Information Technology Reference
Figure 10: Components of a RFID tag.
A basic RFID system consists of two components: a reader and a
transponder (tag) . The tag may be electronically programmed with
static data (read-only tags) or variable (read/write tags). The tags consist of
a chip (1 mm 2 , 0.2 mm thickness) connected to an antenna glued on a thin
layer of polyethylene terephthalate (PET), which can be inserted into labels,
tickets, bracelets, buttons, keys, etc. (Figure 10). All tagged objects become
smart since held data can be used to build some additional information (e.g.
by querying a database).
Tags can be classified by several criteria, such as the energy source, the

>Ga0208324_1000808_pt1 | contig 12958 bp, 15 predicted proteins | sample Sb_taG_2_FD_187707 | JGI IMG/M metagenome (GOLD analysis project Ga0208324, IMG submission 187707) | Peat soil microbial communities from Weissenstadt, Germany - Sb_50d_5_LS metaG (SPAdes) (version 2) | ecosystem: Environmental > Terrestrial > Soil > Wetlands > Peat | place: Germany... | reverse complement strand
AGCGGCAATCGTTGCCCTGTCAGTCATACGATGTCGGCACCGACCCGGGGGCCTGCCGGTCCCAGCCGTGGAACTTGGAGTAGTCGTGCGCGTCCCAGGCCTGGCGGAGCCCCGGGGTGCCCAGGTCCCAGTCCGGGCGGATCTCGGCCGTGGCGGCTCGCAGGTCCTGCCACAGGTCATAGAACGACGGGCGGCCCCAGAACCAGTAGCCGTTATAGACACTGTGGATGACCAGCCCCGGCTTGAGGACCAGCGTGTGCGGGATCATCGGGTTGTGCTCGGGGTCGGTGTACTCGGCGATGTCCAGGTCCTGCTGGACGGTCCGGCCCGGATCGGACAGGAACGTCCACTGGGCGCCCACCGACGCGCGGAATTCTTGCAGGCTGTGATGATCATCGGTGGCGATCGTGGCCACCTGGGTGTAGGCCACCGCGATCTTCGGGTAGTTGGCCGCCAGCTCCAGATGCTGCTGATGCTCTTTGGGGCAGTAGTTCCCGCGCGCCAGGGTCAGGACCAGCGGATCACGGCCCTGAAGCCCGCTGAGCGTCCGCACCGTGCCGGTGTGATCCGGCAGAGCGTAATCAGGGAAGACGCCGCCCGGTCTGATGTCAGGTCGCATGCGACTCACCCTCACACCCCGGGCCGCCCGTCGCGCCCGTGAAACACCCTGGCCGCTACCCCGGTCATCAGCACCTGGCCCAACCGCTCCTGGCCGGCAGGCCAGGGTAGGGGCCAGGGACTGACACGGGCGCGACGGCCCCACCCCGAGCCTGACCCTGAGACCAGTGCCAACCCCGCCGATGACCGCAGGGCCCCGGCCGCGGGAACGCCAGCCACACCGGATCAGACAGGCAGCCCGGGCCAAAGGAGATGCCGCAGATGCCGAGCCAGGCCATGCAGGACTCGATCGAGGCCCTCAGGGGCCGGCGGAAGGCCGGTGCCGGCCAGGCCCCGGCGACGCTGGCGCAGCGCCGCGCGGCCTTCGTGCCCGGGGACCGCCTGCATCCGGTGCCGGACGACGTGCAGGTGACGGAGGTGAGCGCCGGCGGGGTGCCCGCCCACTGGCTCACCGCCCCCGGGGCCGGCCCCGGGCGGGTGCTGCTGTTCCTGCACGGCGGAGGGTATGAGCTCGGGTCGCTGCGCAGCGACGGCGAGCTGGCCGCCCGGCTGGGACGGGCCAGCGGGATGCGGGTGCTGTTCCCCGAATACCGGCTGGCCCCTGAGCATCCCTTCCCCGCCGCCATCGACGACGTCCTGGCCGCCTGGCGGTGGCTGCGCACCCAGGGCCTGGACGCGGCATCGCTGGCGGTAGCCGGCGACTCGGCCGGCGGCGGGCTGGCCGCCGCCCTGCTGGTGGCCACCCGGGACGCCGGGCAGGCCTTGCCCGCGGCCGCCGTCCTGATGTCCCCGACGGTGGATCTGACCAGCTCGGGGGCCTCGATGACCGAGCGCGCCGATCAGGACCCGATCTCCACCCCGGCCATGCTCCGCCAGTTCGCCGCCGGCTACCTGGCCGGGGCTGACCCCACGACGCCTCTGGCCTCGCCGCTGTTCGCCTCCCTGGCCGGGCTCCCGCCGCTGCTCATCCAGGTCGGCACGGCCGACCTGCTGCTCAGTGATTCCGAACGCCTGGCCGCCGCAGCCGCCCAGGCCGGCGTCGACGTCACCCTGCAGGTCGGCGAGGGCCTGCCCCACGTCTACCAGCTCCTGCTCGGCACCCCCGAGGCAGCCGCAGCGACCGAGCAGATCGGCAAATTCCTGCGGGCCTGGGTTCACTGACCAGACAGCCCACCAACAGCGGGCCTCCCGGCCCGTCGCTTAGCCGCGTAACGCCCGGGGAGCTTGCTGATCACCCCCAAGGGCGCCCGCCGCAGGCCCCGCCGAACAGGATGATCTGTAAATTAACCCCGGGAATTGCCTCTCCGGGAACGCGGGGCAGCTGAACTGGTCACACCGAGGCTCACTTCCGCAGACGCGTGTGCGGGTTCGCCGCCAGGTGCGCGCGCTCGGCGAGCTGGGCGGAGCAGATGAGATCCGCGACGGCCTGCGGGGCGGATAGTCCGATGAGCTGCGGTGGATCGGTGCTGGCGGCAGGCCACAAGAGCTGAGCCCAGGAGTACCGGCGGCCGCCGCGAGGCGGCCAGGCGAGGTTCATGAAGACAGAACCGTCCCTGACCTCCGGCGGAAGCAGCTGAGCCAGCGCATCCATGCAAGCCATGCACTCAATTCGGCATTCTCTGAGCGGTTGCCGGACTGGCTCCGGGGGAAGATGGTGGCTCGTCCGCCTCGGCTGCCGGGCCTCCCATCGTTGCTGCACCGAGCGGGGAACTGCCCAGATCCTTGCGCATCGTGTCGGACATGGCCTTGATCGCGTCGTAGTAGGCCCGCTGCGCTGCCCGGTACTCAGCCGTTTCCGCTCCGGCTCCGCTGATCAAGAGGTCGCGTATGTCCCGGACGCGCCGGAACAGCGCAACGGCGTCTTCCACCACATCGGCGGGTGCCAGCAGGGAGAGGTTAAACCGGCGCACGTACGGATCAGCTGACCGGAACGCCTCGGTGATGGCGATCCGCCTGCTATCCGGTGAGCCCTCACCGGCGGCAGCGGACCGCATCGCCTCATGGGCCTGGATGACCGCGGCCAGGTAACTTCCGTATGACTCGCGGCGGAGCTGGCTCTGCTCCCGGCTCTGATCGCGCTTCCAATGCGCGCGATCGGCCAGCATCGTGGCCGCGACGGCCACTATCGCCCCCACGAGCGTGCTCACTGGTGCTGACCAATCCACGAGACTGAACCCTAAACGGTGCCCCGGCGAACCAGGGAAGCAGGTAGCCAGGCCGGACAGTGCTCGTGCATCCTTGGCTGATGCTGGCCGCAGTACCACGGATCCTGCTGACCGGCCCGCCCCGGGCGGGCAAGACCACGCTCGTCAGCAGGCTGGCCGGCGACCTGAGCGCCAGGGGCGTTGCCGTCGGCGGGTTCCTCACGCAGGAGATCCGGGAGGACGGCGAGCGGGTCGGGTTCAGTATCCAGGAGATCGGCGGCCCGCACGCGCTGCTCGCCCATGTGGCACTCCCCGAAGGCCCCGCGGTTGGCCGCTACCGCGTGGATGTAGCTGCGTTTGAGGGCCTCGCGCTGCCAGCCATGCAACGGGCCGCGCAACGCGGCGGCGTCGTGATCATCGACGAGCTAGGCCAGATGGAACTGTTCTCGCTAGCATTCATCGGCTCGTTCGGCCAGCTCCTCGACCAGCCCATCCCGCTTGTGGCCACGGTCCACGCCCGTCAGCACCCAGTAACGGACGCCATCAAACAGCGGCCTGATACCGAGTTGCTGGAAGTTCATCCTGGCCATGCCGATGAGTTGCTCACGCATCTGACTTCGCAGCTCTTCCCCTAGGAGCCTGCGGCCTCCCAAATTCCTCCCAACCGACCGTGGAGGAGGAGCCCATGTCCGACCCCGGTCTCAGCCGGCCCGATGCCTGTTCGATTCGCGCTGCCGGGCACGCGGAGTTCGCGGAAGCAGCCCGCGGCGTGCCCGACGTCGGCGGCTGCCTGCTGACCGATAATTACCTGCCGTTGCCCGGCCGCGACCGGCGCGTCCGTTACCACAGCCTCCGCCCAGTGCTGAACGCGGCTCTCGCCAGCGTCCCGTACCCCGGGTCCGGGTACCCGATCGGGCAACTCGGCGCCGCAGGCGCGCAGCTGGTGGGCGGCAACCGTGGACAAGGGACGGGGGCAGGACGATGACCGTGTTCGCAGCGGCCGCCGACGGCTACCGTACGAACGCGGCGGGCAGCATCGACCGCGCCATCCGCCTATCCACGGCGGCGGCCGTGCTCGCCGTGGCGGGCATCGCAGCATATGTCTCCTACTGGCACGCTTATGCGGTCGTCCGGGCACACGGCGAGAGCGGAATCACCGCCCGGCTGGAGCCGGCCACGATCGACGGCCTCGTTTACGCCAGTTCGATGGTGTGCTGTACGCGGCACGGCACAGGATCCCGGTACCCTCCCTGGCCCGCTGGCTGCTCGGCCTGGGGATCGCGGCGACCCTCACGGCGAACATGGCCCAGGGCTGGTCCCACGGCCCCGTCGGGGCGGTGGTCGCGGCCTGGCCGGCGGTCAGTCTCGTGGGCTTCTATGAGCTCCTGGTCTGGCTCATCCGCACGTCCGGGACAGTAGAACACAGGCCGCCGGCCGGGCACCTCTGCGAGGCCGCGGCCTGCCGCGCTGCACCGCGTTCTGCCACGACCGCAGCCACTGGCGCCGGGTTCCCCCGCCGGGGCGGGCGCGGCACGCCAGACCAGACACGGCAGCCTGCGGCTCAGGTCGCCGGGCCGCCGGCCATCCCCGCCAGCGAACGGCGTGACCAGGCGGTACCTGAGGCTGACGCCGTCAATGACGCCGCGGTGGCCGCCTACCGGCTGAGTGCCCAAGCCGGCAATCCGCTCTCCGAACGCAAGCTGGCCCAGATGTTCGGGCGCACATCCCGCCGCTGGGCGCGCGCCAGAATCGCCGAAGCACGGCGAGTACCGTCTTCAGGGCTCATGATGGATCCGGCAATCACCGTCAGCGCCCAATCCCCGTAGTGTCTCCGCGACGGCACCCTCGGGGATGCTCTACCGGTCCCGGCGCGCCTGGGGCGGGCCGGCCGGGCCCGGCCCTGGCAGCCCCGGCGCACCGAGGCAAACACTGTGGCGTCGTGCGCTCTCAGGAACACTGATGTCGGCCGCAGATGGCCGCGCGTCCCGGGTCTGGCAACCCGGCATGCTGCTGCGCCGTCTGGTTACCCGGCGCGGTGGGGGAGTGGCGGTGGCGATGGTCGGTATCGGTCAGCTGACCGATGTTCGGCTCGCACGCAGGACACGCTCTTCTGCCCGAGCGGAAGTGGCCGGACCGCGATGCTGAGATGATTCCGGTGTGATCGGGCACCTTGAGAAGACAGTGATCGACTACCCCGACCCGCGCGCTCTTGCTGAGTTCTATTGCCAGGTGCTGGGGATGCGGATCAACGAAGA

memory type, the working frequency, and so on. We will shortly discuss the
energy source that classifies tags in active and passive .
7.1 Passive tags
Passive tags are the most popular and cheap because they do not embed a
battery or any other power source. Besides, receiving and transmitting data
within a short range (25/120 cm), the antenna turns the received electro-
magnetic energy into electric energy to power up the transmitter. This is the
reason why the range of a passive tag depends on the amount of received
energy and therefore on the reader transmitted power.
The intelligent part of each tag consists of a simple RF signal transmission
circuit and a non-volatile memory containing a unique code, which is trans-
mitted to the reader. Some tags embed a more complex chip which is able to
carry on some computation and send back the results to the reader.
Most of the passive tags operate in the RF range of 13.56 MHz or
125 KHz, and their size can be very small as well as their cost, which is much
lower than active tags.